Wearing the Turban: The 1967-1969 Sikh bus drivers dispute in Wolverhampton

2.50
Hdl Handle:
http://hdl.handle.net/2436/620302
Title:
Wearing the Turban: The 1967-1969 Sikh bus drivers dispute in Wolverhampton
Authors:
Hambler, Andrew; Seifert, Roger
Abstract:
When a Sikh bus driver working for Wolverhampton Borough Council in 1967 wore a turban and beard to work for the first time he was sent home for breaching the existing dress code. The Sikh municipal workers pursued their demands through pressure-group politics after being marginalized by their union. It ended with a change in the employer and the employment regulations, and subsequent changes to the law. This case illustrates how a religious and cultural issue, originating from outside the workplace, led to challenges to the making and enforcement of workplace rules. It indicates the nature of struggle with, in this case, the relevant trade union failing to support its Sikh members, the local Labour council failing to confront its own racial prejudices, and how immigration, then as now, divides and weakens communities across the class spectrum. The limitations of treating industrial relations as mainly based on job regulation within the organization, to the neglect of external, often political, factors, are discussed, and the subsequent arguments over legal exceptionalism for Sikhs are rehearsed.
Publisher:
Liverpool University Press
Journal:
Historical Studies in Industrial Relations, Volume 37, pp83-111
Issue Date:
Sep-2016
URI:
http://hdl.handle.net/2436/620302
Additional Links:
http://online.liverpooluniversitypress.co.uk/doi/abs/10.3828/hsir.2016.37.3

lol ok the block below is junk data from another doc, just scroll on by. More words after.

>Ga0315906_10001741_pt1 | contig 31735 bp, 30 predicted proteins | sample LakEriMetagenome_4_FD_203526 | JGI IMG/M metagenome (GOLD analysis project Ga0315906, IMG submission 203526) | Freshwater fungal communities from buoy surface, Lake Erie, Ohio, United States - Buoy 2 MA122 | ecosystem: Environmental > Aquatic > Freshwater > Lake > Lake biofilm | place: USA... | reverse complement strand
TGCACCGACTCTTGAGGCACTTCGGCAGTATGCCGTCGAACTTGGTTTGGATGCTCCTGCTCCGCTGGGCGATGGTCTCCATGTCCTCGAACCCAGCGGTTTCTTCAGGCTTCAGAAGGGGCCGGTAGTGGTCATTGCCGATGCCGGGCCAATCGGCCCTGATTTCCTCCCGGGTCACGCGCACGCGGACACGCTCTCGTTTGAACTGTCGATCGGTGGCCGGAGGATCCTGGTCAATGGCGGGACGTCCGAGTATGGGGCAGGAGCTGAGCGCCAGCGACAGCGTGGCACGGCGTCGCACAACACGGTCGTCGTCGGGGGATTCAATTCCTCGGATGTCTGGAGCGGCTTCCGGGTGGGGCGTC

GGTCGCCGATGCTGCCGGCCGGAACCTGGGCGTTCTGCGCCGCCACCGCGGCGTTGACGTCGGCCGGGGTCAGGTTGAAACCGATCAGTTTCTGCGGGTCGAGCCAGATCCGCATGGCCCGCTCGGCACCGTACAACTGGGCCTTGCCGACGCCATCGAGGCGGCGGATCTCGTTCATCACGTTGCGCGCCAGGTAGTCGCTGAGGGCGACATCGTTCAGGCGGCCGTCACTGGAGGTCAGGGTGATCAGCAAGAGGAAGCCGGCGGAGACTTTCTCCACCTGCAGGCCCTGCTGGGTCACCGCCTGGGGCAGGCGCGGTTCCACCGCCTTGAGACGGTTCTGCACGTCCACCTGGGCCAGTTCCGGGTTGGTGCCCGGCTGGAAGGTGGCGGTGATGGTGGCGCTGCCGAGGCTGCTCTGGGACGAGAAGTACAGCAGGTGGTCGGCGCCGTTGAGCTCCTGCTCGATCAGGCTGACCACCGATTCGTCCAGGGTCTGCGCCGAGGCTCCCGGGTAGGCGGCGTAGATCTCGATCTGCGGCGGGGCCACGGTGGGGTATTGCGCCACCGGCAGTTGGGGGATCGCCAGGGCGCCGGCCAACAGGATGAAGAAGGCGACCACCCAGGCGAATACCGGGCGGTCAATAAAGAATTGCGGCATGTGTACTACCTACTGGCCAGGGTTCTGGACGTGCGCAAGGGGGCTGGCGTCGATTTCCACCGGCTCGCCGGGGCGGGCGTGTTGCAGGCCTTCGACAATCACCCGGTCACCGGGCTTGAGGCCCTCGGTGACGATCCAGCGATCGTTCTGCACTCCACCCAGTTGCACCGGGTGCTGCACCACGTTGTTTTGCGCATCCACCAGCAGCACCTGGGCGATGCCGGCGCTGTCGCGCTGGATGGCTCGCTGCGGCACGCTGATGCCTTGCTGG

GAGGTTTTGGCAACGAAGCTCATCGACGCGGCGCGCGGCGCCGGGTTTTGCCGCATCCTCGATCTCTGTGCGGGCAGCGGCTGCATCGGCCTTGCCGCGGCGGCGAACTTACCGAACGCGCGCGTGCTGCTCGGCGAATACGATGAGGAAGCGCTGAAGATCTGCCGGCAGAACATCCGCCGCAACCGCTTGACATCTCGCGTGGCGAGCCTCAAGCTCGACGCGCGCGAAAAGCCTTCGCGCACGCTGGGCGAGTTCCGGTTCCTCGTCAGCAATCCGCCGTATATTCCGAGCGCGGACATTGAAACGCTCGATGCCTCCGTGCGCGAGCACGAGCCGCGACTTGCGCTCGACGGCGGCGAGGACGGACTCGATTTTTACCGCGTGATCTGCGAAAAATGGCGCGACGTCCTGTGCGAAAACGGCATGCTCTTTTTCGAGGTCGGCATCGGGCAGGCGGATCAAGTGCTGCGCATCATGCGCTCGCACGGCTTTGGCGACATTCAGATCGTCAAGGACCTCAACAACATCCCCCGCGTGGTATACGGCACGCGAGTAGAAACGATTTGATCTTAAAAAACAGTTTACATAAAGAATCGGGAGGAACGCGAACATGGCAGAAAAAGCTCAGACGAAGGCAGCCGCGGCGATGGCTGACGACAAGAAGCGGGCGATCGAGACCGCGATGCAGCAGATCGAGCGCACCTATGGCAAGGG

Type:
Article
Language:
en
ISSN:
2049-4459
Appears in Collections:
FOSS

Full metadata record

DC FieldValue Language
dc.contributor.authorHambler, Andrewen
dc.contributor.authorSeifert, Rogeren
dc.date.accessioned2016-11-30T15:24:50Z-
dc.date.available2016-11-30T15:24:50Z-
dc.date.issued2016-09-
dc.identifier.issn2049-4459en
dc.identifier.urihttp://hdl.handle.net/2436/620302-
dc.description.abstractWhen a Sikh bus driver working for Wolverhampton Borough Council in 1967 wore a turban and beard to work for the first time he was sent home for breaching the existing dress code. The Sikh municipal workers pursued their demands through pressure-group politics after being marginalized by their union. It ended with a change in the employer and the employment regulations, and subsequent changes to the law. This case illustrates how a religious and cultural issue, originating from outside the workplace, led to challenges to the making and enforcement of workplace rules. It indicates the nature of struggle with, in this case, the relevant trade union failing to support its Sikh members, the local Labour council failing to confront its own racial prejudices, and how immigration, then as now, divides and weakens communities across the class spectrum. The limitations of treating industrial relations as mainly based on job regulation within the organization, to the neglect of external, often political, factors, are discussed, and the subsequent arguments over legal exceptionalism for Sikhs are rehearsed.en
dc.language.isoenen
dc.publisherLiverpool University Pressen
dc.relation.urlhttp://online.liverpooluniversitypress.co.uk/doi/abs/10.3828/hsir.2016.37.3en
dc.rights.urihttp://creativecommons.org/licenses/by-nc-nd/4.0/*
dc.subjectReligious expressionen
dc.subjectreligious freedom at worken
dc.subjectturbanen
dc.subjectbus drivers' disputeen
dc.subject1967-1969en
dc.titleWearing the Turban: The 1967-1969 Sikh bus drivers dispute in Wolverhamptonen
dc.typeArticleen
dc.identifier.journalHistorical Studies in Industrial Relations, Volume 37, pp83-111en
dc.date.accepted2016-09-
rioxxterms.funderInternalen
rioxxterms.identifier.projectUoW301116AHen
rioxxterms.versionAMen
rioxxterms.licenseref.urihttps://creativecommons.org/CC BY-NC-ND 4.0en
rioxxterms.licenseref.startdate2018-09-01en
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